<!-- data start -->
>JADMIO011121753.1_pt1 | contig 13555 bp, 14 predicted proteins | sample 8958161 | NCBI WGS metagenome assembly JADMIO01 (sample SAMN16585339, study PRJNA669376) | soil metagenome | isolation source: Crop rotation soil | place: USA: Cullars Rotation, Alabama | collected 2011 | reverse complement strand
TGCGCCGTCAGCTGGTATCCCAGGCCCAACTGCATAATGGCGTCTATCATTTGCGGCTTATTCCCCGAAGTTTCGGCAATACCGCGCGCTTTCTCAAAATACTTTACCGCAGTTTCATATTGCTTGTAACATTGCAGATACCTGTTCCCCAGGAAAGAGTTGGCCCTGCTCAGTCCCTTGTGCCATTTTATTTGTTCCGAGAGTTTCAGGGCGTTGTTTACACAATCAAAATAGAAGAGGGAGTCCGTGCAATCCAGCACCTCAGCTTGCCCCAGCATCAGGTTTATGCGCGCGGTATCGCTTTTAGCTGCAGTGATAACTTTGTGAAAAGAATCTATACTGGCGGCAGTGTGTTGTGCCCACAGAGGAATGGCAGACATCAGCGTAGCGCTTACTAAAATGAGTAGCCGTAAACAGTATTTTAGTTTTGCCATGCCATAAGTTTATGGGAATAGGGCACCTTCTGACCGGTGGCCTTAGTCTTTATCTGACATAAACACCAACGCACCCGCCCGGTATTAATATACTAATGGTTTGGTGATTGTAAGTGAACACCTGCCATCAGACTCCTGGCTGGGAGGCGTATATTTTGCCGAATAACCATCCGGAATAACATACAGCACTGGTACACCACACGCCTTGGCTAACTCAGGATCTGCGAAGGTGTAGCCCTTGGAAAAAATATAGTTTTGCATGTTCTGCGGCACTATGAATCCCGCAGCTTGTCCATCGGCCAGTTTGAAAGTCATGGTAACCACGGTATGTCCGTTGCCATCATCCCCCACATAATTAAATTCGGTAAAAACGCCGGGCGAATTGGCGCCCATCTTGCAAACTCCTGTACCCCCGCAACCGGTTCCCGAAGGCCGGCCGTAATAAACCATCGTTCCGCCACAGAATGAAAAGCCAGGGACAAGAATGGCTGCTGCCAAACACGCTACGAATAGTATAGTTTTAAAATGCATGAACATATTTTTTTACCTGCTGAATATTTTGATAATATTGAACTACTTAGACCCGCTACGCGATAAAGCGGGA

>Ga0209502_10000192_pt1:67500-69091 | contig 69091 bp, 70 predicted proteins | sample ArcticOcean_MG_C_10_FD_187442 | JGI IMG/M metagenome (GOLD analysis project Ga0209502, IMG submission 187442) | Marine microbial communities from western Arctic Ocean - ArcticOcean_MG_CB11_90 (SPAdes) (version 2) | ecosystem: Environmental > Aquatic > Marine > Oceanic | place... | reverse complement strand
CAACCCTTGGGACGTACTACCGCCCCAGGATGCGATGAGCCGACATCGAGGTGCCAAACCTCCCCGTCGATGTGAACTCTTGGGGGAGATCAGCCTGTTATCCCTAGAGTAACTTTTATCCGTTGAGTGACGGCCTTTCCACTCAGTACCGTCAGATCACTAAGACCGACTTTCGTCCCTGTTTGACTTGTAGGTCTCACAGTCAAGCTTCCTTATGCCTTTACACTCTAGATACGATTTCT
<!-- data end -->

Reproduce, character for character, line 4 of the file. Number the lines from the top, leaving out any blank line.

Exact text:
CAACCCTTGGGACGTACTACCGCCCCAGGATGCGATGAGCCGACATCGAGGTGCCAAACCTCCCCGTCGATGTGAACTCTTGGGGGAGATCAGCCTGTTATCCCTAGAGTAACTTTTATCCGTTGAGTGACGGCCTTTCCACTCAGTACCGTCAGATCACTAAGACCGACTTTCGTCCCTGTTTGACTTGTAGGTCTCACAGTCAAGCTTCCTTATGCCTTTACACTCTAGATACGATTTCT